It’s a rather sad time at the moment. Firstly, knowing that the Nokia logo will soon disappear from Lumia handsets, and secondly, even worse for the many people recently told they’ll be losing their jobs.
But the new flagship Lumia 930, as well as the recently announced budget Lumia 530, the successor to the best selling Windows Phone phone of all time, means there’s never been a better time to dip your feet into the world of Windows Phone.
Of course, each phone is at the exact opposite of the spectrum in terms of price and performance, and today I got a Lumia 930 – in bright orange (they aren’t lying) – to try out, courtesy of the Microsoft Connects team.
Hopefully in the future, I’ll be able to try out the Lumia 530 too, and see if it’s a worthy competitor to the recent crop of budget Android phones, like the awesome Moto E and Moto G.
Latest and greatest?
I’ve been running Windows Phone 8.1 on a Lumia 1020 ever since the beta was offered to those willing to throw caution to the wind and run the pre-release, potentially bug-ridden, version of the OS. It has so many improvements that I could never go back.
And the good news is that the Lumia 930 has 8.1 out of the box, while 8.1 is currently rolling out to other Lumia devices as an over-the-air update.
The key improvements in 8.1 are things like notifications, being able to easily toggle features like Wi-Fi or flight mode, constant signal and battery meters on display, plus more icons on the start screen – including new backgrounds.
This might not sound like much, but it makes a massive difference. There are many other improvements too (like a lot of hype about Cortana – Microsoft’s take on Siri and Google Now) , but these are the most obvious, and the ones you’ll appreciate on a daily basis.
I’ve reviewed many Windows Phone handsets over the years, ever since being fortune enough to attend the original WP7 launch and hearing Stephen Fry talk up how great it would be. But despite having so much potential, and a very fast and simple UI that takes a very short time to learn, I’ve never felt comfortable enough to switch from Android to Windows Phone on a permanent basis.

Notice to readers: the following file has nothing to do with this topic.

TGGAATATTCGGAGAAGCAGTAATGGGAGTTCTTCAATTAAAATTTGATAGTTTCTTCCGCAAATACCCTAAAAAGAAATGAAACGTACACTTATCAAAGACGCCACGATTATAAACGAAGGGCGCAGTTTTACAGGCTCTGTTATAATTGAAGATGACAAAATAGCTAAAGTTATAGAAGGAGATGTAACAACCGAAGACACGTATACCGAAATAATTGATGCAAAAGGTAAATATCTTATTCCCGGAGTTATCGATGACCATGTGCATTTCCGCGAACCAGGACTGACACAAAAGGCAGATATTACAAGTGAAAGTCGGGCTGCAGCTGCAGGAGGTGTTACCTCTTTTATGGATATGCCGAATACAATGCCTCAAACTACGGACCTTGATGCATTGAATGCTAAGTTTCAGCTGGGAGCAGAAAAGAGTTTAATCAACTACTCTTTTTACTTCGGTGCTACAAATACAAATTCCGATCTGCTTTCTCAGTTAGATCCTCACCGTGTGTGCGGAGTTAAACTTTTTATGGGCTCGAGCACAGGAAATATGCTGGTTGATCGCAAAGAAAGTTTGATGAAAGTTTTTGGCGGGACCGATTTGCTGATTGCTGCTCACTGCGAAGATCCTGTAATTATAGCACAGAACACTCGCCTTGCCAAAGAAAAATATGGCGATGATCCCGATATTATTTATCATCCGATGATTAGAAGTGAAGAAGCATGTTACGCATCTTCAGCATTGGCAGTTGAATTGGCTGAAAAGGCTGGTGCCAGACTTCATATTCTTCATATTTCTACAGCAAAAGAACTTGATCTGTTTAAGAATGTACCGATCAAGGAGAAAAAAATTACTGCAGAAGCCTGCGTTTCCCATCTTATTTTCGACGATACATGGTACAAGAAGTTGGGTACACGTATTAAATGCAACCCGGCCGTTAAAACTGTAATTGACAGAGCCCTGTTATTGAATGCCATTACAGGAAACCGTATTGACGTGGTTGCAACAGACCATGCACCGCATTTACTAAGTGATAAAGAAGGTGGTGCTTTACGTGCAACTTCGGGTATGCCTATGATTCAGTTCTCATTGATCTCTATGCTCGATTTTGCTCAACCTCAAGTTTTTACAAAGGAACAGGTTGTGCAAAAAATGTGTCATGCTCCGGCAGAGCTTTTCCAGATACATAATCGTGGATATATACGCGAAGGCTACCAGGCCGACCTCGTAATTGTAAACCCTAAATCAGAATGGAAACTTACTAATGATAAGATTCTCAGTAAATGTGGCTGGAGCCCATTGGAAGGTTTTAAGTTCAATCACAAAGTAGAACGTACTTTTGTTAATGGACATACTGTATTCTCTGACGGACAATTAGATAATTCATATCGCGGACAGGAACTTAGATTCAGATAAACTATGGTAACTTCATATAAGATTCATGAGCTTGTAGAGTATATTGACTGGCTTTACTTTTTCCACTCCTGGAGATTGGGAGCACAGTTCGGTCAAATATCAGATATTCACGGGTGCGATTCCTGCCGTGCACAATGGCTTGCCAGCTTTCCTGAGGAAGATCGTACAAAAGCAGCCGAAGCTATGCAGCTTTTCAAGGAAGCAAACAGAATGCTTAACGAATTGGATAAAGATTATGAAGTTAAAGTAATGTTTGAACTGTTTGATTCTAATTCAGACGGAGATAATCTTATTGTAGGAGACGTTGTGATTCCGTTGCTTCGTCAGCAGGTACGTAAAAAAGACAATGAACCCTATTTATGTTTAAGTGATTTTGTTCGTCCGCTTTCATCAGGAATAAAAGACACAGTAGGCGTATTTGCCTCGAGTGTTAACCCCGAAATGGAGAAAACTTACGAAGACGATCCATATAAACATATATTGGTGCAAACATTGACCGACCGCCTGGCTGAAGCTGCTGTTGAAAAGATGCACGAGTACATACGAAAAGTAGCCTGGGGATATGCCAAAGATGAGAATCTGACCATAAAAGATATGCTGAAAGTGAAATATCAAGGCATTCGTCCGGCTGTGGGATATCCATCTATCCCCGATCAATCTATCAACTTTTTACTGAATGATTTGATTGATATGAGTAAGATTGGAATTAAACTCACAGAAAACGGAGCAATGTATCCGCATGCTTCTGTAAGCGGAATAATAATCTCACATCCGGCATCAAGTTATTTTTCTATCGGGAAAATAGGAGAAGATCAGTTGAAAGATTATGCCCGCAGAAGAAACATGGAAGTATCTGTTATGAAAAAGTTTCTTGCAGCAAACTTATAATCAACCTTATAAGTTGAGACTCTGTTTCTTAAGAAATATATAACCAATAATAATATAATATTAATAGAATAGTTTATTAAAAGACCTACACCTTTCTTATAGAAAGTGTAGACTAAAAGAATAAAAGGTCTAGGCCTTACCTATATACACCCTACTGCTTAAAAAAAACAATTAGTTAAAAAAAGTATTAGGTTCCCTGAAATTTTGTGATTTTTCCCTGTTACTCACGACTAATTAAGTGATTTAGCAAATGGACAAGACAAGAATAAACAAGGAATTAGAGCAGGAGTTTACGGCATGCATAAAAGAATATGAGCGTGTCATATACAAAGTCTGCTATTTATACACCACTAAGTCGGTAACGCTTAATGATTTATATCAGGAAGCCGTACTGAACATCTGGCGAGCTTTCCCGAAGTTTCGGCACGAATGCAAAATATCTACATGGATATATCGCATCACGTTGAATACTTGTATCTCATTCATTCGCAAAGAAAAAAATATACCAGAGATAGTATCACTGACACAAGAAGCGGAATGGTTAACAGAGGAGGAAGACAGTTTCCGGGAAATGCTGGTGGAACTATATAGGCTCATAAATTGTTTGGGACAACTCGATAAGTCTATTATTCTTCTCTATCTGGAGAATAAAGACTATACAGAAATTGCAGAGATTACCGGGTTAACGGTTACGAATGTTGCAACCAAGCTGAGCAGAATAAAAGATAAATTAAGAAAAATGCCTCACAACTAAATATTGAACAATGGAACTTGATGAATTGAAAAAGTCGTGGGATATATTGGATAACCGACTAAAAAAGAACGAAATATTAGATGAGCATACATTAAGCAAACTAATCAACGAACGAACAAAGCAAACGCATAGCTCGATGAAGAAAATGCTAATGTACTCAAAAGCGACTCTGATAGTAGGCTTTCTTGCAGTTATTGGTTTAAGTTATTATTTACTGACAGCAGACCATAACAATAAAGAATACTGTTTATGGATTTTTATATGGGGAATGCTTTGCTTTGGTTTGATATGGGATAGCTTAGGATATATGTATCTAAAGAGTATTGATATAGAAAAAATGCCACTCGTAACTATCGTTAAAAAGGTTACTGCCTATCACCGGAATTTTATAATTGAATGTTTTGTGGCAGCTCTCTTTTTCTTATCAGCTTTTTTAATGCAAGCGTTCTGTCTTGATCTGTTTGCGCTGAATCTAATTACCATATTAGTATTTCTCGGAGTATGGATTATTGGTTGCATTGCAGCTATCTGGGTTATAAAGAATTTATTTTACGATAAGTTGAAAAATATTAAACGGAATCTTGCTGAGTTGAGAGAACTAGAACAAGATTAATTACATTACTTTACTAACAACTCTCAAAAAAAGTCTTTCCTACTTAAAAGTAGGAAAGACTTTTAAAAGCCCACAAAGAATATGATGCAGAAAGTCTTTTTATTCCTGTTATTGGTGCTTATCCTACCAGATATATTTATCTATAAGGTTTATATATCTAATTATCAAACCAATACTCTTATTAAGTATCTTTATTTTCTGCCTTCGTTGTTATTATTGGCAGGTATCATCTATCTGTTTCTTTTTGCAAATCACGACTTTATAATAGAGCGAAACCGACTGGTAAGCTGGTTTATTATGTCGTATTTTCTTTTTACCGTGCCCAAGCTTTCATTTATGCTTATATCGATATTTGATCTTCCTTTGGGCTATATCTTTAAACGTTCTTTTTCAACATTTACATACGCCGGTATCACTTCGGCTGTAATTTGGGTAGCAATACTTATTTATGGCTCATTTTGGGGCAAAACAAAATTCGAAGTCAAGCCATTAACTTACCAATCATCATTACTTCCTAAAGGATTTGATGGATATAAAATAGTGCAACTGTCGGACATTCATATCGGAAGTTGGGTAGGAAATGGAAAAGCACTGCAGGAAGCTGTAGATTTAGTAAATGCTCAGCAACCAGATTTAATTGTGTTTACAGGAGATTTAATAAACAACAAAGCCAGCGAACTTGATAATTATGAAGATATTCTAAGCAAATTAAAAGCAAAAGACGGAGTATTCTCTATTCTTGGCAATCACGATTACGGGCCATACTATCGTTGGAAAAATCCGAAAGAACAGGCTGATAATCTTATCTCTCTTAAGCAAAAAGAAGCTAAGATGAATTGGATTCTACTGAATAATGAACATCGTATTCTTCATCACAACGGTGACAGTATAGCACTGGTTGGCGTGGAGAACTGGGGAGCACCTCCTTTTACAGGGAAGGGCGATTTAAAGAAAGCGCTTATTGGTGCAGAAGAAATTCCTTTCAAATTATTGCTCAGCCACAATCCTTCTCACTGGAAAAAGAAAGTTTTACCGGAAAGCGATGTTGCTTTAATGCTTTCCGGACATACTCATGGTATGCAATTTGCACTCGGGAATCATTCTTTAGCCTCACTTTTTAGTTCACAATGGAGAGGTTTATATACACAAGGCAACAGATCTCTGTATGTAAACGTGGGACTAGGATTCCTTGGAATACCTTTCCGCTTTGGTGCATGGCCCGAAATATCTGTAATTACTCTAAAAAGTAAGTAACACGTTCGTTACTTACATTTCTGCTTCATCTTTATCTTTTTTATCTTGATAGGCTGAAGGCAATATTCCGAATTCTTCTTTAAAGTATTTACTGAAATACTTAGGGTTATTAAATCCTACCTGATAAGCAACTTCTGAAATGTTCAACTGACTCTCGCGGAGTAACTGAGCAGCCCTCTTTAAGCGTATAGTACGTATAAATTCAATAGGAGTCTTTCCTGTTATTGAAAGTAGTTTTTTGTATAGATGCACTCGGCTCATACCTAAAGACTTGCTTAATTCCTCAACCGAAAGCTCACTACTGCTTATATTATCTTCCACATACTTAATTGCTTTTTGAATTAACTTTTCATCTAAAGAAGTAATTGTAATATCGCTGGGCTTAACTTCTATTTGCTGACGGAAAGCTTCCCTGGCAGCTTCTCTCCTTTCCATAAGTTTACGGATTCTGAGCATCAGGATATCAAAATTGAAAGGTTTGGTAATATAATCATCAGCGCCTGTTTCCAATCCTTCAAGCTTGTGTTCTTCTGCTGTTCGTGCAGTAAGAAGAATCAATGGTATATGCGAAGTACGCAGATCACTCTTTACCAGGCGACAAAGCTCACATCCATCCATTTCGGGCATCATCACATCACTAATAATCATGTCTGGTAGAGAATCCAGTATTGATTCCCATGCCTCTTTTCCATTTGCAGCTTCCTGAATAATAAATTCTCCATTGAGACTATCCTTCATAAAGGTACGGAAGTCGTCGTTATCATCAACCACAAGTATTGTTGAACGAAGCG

In fact, my Lumia 1020 is a ‘second phone’. My ‘daily driver’ being a Sony Xperia Z2 (and with access to many others, like the LG G3, HTC One M8, and many more).
The 1020 is however used regularly to keep abreast of all new OS developments, looking at new apps, and – of course – for that camera.
The Lumia 1020 camera is awesome. The 20MP camera in the 1520 was also great, but I was never particularly impressed with the wannabe phablet. Ultimately, Microsoft never did anything to make the OS more usable on the bigger screen, making it particularly difficult and frustrating to use with one hand.
But the spec of the 1520 was great and a big step up from the 1020. Given the Lumia 930 puts everything inside a far more conservative case (in a range of perhaps less conservative colours), it appears on paper to be the best Windows Phone offering of all, even with the scaled back camera and no Xenon flash.
The Lumia 930 still has all the clever PureView features, including a lossless zoom and ability to re-focus after taking a picture, backed up by a large (but manageable) 1080p display and quad-core CPU.
The Z2 is probably the closest competitor, given the equally matched image sensor, so it’s rather apt that the Z2 is the phone I own and use on a daily basis. I am really looking forward to comparing them side by side, and hope you’re rather interested too.
So, as I begin to play with the Lumia 930 (having specifically purchased a prepay SIM from EE for £15 with 10GB of data for 90 days – a pretty good deal, especially as the £15 remains as credit for use afterwards) I will not only be deciding whether this is the best Lumia smartphone ever made, but hopefully being able to reconsider if the Lumia 930 might finally give me the confidence to switch over to Windows Phone as my ‘main’ phone.
Check back in the coming days, or subscribe to my feed, to see what I think, and please also feel free to share your own thoughts and views – especially if you’re also like me and wondering if you could ever see yourself switching from another OS to Windows Phone.